People For the American Way

64 Years After Brown v. Board, Why Aren’t Trump’s Judicial Nominees Committed to This Unassailable Ruling?

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64 Years After Brown v. Board, Why Aren’t Trump’s Judicial Nominees Committed to This Unassailable Ruling?
The Little Rock Nine were a group of nine black students who enrolled at formerly all-white Central High School in Little Rock, Arkansas, in September 1957. Their attendance at the school was a test of Brown v. Board of Education, a landmark 1954 Supreme Court ruling that declared segregation in public schools unconstitutional. (via

This month marks the 64th anniversary of the landmark Brown v. Board of Education ruling, a Supreme Court decision that represented a monumental step forward for equality and racial justice—one that is beyond question for most people in this country.

But as law professor and People For the American Way Senior Fellow Franita Tolson recently wrote in an op-ed in Law360, this is not necessarily the case for Trump’s judicial nominees:

Several Trump judicial nominees — such as Andrew Oldham, nominated to the Fifth Circuit Court of Appeals, and Wendy Vitter, nominated to the federal district court for the Eastern District of Louisiana — have studiously avoided stating during their confirmation hearings whether they believed Brown was decided correctly. Their obfuscation contrasts with the direct affirmation of that case by nominees as conservative as John Roberts and Samuel Alito.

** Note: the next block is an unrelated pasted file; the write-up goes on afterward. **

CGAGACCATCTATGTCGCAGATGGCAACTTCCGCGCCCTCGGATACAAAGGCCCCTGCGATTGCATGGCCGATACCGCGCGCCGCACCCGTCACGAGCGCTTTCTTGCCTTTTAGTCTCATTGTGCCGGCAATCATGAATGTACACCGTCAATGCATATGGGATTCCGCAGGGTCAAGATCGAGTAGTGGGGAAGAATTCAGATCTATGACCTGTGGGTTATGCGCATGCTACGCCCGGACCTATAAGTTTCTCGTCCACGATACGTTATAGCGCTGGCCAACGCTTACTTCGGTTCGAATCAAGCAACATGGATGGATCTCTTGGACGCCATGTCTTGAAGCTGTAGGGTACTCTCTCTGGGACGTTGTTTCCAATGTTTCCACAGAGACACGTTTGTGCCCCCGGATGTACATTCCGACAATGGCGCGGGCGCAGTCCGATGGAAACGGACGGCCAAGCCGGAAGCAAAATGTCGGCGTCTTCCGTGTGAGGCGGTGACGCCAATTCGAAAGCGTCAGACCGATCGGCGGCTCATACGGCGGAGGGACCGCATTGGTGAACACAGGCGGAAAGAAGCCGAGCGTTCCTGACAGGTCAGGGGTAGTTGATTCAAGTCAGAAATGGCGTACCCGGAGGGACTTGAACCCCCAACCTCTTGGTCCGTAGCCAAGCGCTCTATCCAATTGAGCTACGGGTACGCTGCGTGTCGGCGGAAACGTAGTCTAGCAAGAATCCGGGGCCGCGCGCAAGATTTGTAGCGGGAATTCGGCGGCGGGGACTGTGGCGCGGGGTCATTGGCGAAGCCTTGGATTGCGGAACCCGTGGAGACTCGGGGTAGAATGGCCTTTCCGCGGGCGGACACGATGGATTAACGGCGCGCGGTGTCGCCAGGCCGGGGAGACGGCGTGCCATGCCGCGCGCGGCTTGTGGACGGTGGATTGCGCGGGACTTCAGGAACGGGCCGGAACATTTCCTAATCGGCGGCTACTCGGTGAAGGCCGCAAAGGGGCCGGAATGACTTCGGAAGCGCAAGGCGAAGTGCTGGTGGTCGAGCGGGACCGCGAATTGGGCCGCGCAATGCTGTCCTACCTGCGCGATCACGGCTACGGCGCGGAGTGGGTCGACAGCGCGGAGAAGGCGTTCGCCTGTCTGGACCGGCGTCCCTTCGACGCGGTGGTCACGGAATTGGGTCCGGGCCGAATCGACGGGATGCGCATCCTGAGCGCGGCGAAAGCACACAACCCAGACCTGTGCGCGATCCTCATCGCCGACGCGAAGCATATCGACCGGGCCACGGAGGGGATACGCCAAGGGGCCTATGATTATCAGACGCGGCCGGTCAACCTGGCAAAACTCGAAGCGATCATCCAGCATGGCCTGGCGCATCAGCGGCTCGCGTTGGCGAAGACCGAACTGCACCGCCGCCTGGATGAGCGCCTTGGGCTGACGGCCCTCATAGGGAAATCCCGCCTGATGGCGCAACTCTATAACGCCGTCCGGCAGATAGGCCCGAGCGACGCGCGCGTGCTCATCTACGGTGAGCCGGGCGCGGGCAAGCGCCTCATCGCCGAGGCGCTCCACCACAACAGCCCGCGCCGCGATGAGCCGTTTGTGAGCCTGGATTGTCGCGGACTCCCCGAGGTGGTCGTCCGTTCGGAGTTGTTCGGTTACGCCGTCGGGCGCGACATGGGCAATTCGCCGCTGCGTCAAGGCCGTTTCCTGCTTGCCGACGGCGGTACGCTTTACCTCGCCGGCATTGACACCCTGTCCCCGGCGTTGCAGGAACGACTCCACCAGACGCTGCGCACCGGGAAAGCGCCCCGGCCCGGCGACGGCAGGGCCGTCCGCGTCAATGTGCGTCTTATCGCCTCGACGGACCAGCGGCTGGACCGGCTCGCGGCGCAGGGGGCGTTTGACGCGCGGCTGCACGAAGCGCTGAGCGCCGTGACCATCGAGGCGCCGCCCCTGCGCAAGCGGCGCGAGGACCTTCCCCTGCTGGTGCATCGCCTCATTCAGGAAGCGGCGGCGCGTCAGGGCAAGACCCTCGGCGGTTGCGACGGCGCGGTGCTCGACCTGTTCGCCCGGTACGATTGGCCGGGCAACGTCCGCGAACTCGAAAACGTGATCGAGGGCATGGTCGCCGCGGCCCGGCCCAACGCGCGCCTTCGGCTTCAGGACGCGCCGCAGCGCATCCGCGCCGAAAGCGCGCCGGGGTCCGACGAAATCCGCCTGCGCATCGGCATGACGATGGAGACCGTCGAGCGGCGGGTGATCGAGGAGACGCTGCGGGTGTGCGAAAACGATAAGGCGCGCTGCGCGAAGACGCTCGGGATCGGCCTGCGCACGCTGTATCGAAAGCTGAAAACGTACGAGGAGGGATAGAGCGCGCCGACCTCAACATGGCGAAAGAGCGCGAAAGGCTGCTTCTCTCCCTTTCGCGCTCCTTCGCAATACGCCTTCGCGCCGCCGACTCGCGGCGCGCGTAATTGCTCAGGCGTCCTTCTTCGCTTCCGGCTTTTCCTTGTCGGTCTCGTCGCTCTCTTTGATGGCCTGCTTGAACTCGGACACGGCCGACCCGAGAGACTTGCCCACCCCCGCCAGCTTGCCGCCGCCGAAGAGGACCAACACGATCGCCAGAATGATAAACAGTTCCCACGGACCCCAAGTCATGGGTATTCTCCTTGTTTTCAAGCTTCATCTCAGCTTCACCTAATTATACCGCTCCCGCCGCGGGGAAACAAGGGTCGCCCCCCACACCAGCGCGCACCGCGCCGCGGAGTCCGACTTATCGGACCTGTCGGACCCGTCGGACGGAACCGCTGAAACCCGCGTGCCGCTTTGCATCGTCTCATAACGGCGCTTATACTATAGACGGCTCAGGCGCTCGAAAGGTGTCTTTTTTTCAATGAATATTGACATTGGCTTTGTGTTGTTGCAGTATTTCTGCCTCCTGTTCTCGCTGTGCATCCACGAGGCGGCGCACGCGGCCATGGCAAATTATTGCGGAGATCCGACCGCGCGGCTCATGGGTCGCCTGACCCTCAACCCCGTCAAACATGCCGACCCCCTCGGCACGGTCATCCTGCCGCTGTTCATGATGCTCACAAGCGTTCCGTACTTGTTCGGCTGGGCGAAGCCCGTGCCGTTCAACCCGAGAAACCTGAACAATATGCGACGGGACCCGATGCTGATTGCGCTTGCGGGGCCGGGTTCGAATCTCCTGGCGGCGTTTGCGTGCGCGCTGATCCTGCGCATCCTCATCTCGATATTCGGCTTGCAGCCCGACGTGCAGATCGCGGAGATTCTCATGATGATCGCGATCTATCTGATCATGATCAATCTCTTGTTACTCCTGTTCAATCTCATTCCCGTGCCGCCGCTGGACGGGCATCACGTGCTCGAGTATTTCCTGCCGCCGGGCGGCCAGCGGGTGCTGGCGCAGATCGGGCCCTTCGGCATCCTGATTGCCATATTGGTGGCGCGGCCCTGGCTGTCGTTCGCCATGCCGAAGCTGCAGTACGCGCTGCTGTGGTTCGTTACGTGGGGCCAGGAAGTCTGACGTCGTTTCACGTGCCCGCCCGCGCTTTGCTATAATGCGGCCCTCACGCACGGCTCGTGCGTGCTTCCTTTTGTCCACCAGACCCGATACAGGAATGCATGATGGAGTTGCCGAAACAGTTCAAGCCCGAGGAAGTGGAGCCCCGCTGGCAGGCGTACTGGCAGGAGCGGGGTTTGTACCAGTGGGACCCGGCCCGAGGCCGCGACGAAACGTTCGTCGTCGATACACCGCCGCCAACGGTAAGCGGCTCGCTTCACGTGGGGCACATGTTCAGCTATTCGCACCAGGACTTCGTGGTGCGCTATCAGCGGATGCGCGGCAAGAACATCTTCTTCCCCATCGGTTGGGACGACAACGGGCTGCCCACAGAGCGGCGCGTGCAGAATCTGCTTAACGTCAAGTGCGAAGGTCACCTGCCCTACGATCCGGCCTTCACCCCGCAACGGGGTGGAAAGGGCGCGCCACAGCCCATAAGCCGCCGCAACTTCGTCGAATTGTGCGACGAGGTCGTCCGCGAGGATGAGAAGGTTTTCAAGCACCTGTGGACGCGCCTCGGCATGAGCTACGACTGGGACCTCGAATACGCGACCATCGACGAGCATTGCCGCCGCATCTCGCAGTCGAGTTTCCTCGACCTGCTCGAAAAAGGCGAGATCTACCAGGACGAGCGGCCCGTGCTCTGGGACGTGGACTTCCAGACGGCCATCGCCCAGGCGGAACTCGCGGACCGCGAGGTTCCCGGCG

It is striking that we have returned to a time in which the legitimacy of this decision is under attack and being questioned. Not coincidentally, these attacks come from judicial nominees who are part of a crop of the least diverse group of nominees in recent decades. Since assuming office, President Donald Trump has nominated white men to the bench at the highest rate in 30 years. Some of these individuals have been criticized as unqualified or ill prepared for the bench, leading to several highly publicized withdrawals. However, let us not overlook that many in this group also lack the diversity of experience, the temperament and the fair-mindedness that, in addition to legal acumen and intellect, are also the traits of a good jurist.

Tolson notes that the refusal of these nominees to give their views on the Brown v. Board decision signals “a massive cultural shift that is a threat to the norms of equality and justice that many fought and died for” throughout our nation’s history:

The civil rights community must be vigilant about opposing judicial nominees who refuse to affirm the rightness of Brown, as this refusal is indicative of the narrow-minded elitism that these individuals are likely to bring to the federal judiciary. No progress can be made when those who are supposed to safeguard justice refuse to honor a decision that represents this nation’s commitment to equality.


Andrew Oldham, Brown v. Board of Education, Protecting Lower Courts, Wendy Vitter